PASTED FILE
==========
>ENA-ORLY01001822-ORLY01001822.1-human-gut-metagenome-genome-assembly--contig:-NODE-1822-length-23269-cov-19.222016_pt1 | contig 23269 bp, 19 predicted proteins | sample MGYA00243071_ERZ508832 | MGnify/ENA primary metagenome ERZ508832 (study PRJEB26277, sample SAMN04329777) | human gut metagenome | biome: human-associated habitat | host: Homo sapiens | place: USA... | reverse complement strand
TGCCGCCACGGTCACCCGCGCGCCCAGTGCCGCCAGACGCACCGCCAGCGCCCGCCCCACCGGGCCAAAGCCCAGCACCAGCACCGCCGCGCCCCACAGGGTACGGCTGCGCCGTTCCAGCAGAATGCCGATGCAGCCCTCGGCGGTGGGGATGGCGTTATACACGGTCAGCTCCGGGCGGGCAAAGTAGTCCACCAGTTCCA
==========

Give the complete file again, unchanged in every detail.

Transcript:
>ENA-ORLY01001822-ORLY01001822.1-human-gut-metagenome-genome-assembly--contig:-NODE-1822-length-23269-cov-19.222016_pt1 | contig 23269 bp, 19 predicted proteins | sample MGYA00243071_ERZ508832 | MGnify/ENA primary metagenome ERZ508832 (study PRJEB26277, sample SAMN04329777) | human gut metagenome | biome: human-associated habitat | host: Homo sapiens | place: USA... | reverse complement strand
TGCCGCCACGGTCACCCGCGCGCCCAGTGCCGCCAGACGCACCGCCAGCGCCCGCCCCACCGGGCCAAAGCCCAGCACCAGCACCGCCGCGCCCCACAGGGTACGGCTGCGCCGTTCCAGCAGAATGCCGATGCAGCCCTCGGCGGTGGGGATGGCGTTATACACGGTCAGCTCCGGGCGGGCAAAGTAGTCCACCAGTTCCA